Convinced that the infinite world of bacteria held the key to the secrets of contagious diseases, Pasteur left chemistry again to continue studying his theory. Many renowned scientists denied the germ theory of disease and devoted themselves to degrading Pasteur’s theories and experiments. In the midst of this controversy, he became involved in the prevention of anthrax, which threatened the health of cattle and sheep. Pasteur eventually was honored for his work with many other diseases, such as rabies, chicken cholera, and swine erysipelas. He devoted the last 7 years of his life to the Pasteur Institute, which was founded as a clinic for rabies treatment, a research center for infectious disease, and a teaching center. The Pasteur Institute still exists. Pasteur died in 1895, with his family at his bedside. It is said that his last words were, “There is still a great deal to do.”
Joseph Lister (1827-1912) revolutionized surgery through the application of Pasteur’s discoveries. He understood the similarity between infections in postsurgical wounds and the processes of putrefaction. Pasteur proved that these processes were caused by microorganisms. Before this time, surgeons accepted that infections in surgical wounds were inevitable. Lister reasoned that microorganisms must be the cause of infection and should be kept out of wounds. His colleagues were indifferent to his theories, because most believed infections were God-given and natural. Lister disagreed, and he developed antiseptic methods by using carbolic acid for sterilization. By spraying the rooms with a fine mist of the acid, soaking instruments in carbolic solutions, and washing his hands in a similar solution, he was able to prove his theories. He is honored as the Father of Sterile Surgery. Pasteur and Lister met after years of great mutual admiration. The meeting was filled with emotion, and it was written in Pathfinders in Medicine that “a new star should have appeared in the heavens to commemorate the event.” Medicine truly owes a deep gratitude to these two pioneers for the knowledge they imparted to the art.
Robert Koch (1843-1910) was a German physician, famous for his Koch’s Postulates; that is, his theory of rules that must be followed before an organism can be accepted as the causative agent in a given disease. He introduced many of the tools used in the laboratory, such as the culture plate method of isolating bacteria. He discovered the cause of cholera and demonstrated its transmission by food and water. This discovery completely transformed health departments and proved the importance of bacteriology in everyday life. Koch’s greatest disappointment was his failure to find a cure for tuberculosis, but in his attempt, he isolated tuberculin, the substance produced by tubercle bacteria. Its use as a diagnostic aid was of immense value to medicine. He became a Nobel Laureate in 1905.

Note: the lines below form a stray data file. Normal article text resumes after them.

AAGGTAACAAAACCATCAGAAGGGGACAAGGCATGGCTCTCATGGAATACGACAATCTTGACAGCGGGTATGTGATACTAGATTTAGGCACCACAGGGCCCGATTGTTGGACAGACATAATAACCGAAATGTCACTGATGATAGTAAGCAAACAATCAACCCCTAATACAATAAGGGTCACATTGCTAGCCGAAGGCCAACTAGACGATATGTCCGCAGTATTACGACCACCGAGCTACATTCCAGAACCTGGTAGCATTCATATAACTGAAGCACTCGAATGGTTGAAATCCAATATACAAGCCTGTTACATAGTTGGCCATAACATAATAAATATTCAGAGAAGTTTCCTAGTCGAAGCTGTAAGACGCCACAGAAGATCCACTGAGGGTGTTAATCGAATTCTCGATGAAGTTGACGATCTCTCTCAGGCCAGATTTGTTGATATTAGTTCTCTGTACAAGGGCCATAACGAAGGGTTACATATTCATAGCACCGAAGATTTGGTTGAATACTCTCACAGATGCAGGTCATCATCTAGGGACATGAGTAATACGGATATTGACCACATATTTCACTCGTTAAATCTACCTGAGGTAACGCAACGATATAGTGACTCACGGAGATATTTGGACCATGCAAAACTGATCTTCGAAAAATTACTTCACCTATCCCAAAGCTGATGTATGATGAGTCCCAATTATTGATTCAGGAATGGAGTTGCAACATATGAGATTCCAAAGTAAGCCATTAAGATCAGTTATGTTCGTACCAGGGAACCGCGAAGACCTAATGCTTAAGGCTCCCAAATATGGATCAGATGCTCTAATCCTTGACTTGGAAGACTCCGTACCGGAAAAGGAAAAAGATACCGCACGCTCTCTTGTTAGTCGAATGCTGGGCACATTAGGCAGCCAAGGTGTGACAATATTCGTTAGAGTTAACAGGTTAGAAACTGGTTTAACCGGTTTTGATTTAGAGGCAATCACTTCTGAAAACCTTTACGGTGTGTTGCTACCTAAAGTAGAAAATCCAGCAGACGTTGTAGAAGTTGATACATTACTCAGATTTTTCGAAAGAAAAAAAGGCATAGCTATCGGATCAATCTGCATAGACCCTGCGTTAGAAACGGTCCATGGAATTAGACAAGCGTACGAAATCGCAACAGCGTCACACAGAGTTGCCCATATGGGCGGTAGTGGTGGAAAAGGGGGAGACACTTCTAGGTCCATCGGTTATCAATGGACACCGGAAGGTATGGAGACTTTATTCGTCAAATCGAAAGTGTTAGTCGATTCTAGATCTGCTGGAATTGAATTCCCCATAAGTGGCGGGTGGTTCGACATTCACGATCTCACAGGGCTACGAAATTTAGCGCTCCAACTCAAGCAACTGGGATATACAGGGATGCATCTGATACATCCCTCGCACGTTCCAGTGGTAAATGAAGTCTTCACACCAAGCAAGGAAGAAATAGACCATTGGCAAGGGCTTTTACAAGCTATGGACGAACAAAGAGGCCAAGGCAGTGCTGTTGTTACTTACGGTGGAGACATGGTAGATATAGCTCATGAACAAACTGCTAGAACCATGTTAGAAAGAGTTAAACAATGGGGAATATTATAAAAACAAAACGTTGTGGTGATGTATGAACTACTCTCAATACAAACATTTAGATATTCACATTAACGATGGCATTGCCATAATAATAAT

One of Koch’s students was a German physician named Paul Ehrlich (1854-1915). He pioneered the fields of bacteriology, immunology, and especially chemotherapy. Ehrlich was only 28 when he wrote his first paper on typhoid, but his greatest gift to humanity was called his “magic bullet,” or formula 606, which was designed to fight syphilis. With the organism identified by scientists Bordet and Wasserman, Ehrlich set out to find a chemical that would destroy the organism but not harm the host, specifically, the human body. The six hundred sixth drug Ehrlich tried finally brought about healing. He called it salvarsan, because he believed that it offered humankind salvation from the disease. This endeavor also marked the beginning of the practice of injecting chemicals into the body to destroy a specific organism. In 1908 Ehrlich shared the Nobel Prize with Eli Metchnikoff, who is remembered for his theory of phagocytosis and immunology.
Crawford Williamson Long (1815-1878) was the first to use ether as an anesthetic agent. Early in 1842, a group of students would have a social gathering after chemistry lectures and inhale ether, a chemical commonly found in chemistry laboratories, as a form of amusement. Ether, an intoxicant similar to nitrous oxide, functions as a soporific, or sleep-inducing agent. However, at one of these “ether frolics,” as they were called, Dr. Long also observed that people under the influence of ether did not seem to feel pain. After considerable thought, he decided to use ether for a surgical procedure. In March, 1842, he removed a tumor from the neck of James M. Venable after placing him under the influence of ether. Dr. Horace Wells was a dentist who reported using nitrous oxide as an anesthetic in 1844. Another dentist, Dr. William T. G. Morton, reported using ether in 1846 when he extracted a tooth from a patient, and he also used the gas at Massachusetts General Hospital for a surgical procedure.
Surgeons are grateful to Wilhelm Konrad Roentgen (1845-1923), a professor of physics at the University of Wurzburg, Germany. Roentgen discovered the x-ray in 1895 while experimenting with electrical currents passed through sealed glass tubes. He was awarded the Nobel Prize in Physics in 1901. Although he called it an x-ray, history has honored him by calling it the roentgen ray. Marie and Pierre Curie discovered radium in 1898, and they were awarded the 1902 Nobel Prize in Physics for their work on radioactivity. Unfortunately, Pierre was killed 3 years later while crossing a street in a rainstorm. Marie was awarded his teaching position at the Sorbonne, a medical university in France; no woman had taught at the school in its 650-year history. In 1911 she was awarded the Nobel Prize for her discoveries of radium and polonium, the first person to receive the award twice. She died in 1934 from pernicious anemia, which was believed to have been caused by her overexposure to radiation and years of overwork.